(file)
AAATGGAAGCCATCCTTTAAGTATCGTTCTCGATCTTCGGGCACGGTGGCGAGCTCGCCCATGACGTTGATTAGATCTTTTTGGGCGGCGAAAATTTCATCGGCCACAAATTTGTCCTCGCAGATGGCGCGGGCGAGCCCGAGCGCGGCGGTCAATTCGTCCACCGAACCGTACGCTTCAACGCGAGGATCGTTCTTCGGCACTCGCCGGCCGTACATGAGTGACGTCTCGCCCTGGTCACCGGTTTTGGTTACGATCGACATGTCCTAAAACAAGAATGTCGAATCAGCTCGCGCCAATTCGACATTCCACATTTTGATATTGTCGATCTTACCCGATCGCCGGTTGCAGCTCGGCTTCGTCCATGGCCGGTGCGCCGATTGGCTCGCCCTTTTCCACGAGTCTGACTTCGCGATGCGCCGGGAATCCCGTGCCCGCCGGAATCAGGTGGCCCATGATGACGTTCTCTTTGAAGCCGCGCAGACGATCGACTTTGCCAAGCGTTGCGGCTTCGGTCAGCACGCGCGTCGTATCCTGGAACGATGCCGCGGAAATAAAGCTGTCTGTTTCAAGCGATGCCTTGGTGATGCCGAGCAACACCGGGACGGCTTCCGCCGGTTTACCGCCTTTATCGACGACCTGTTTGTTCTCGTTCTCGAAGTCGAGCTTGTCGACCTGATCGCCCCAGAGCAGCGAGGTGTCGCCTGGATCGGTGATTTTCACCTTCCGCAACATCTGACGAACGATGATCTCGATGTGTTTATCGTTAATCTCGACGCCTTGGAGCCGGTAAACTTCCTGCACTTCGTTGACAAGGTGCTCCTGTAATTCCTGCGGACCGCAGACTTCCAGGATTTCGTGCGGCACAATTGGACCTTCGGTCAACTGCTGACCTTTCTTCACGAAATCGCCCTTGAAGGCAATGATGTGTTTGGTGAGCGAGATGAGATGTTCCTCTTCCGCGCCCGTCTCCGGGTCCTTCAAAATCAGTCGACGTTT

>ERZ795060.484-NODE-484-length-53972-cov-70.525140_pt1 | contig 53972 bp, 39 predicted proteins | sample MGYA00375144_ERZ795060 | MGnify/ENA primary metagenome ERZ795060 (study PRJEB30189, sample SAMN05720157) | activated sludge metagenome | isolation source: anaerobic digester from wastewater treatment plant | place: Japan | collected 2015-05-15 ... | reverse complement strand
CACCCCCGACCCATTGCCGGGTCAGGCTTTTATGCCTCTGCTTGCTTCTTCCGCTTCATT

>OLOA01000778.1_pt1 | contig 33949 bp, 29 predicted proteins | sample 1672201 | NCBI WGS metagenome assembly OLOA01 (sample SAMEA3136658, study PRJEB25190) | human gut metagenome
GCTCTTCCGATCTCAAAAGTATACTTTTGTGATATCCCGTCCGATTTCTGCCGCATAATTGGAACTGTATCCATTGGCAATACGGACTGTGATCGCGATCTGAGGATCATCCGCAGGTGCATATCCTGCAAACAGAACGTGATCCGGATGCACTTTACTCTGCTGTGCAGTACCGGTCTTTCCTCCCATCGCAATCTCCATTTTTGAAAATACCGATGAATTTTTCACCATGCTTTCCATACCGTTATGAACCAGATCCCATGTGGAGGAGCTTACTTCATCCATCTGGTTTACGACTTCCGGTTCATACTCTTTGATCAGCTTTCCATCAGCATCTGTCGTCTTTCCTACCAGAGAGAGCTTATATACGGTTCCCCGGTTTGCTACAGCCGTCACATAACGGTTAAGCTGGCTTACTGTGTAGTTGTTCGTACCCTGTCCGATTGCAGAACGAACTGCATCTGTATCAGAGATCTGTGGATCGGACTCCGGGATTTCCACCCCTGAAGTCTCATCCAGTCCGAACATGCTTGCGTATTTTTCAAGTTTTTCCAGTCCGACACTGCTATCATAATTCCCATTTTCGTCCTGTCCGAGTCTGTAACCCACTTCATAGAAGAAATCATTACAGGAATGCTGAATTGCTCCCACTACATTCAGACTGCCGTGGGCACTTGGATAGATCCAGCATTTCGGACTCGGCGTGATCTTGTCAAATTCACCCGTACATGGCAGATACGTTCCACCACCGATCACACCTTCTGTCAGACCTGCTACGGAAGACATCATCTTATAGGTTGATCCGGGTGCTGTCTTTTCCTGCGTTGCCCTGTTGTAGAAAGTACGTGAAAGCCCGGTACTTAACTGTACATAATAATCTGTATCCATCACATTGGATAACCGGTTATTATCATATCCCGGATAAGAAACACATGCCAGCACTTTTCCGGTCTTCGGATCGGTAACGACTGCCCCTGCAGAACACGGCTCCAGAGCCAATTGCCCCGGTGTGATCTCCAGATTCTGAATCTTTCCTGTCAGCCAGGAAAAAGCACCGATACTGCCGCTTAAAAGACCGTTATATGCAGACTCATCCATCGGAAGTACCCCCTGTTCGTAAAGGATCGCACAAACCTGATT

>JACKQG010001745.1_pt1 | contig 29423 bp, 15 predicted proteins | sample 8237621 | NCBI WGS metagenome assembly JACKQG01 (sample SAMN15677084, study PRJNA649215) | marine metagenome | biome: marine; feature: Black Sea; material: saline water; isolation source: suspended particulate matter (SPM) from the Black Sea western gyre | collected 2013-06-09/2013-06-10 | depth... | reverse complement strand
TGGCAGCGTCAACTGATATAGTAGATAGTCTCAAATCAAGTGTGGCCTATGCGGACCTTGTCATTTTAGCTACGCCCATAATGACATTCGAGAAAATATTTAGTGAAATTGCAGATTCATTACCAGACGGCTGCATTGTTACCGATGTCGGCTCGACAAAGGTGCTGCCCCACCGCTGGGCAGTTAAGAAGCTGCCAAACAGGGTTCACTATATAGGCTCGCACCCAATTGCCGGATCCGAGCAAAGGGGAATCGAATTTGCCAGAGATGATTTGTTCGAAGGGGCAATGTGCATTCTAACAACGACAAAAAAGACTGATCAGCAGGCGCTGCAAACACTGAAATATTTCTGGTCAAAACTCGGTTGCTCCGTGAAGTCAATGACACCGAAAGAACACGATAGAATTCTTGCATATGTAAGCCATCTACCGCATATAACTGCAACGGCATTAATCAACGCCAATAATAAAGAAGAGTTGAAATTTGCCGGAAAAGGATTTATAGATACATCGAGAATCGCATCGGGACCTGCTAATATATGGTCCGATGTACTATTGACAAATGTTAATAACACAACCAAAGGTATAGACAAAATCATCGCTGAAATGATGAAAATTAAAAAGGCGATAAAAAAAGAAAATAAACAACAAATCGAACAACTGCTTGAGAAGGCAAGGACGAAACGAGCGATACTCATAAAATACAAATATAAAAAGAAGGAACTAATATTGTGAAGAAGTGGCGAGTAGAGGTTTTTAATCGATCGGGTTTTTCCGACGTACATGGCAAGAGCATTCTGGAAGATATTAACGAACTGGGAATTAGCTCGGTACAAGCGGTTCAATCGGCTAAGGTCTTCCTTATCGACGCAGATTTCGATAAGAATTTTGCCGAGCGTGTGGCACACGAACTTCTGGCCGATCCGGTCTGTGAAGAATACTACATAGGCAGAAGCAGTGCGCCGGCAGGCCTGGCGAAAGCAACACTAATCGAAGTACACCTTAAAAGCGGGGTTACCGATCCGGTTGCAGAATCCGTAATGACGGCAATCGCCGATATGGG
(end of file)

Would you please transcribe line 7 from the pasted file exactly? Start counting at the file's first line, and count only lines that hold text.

TGGCAGCGTCAACTGATATAGTAGATAGTCTCAAATCAAGTGTGGCCTATGCGGACCTTGTCATTTTAGCTACGCCCATAATGACATTCGAGAAAATATTTAGTGAAATTGCAGATTCATTACCAGACGGCTGCATTGTTACCGATGTCGGCTCGACAAAGGTGCTGCCCCACCGCTGGGCAGTTAAGAAGCTGCCAAACAGGGTTCACTATATAGGCTCGCACCCAATTGCCGGATCCGAGCAAAGGGGAATCGAATTTGCCAGAGATGATTTGTTCGAAGGGGCAATGTGCATTCTAACAACGACAAAAAAGACTGATCAGCAGGCGCTGCAAACACTGAAATATTTCTGGTCAAAACTCGGTTGCTCCGTGAAGTCAATGACACCGAAAGAACACGATAGAATTCTTGCATATGTAAGCCATCTACCGCATATAACTGCAACGGCATTAATCAACGCCAATAATAAAGAAGAGTTGAAATTTGCCGGAAAAGGATTTATAGATACATCGAGAATCGCATCGGGACCTGCTAATATATGGTCCGATGTACTATTGACAAATGTTAATAACACAACCAAAGGTATAGACAAAATCATCGCTGAAATGATGAAAATTAAAAAGGCGATAAAAAAAGAAAATAAACAACAAATCGAACAACTGCTTGAGAAGGCAAGGACGAAACGAGCGATACTCATAAAATACAAATATAAAAAGAAGGAACTAATATTGTGAAGAAGTGGCGAGTAGAGGTTTTTAATCGATCGGGTTTTTCCGACGTACATGGCAAGAGCATTCTGGAAGATATTAACGAACTGGGAATTAGCTCGGTACAAGCGGTTCAATCGGCTAAGGTCTTCCTTATCGACGCAGATTTCGATAAGAATTTTGCCGAGCGTGTGGCACACGAACTTCTGGCCGATCCGGTCTGTGAAGAATACTACATAGGCAGAAGCAGTGCGCCGGCAGGCCTGGCGAAAGCAACACTAATCGAAGTACACCTTAAAAGCGGGGTTACCGATCCGGTTGCAGAATCCGTAATGACGGCAATCGCCGATATGGG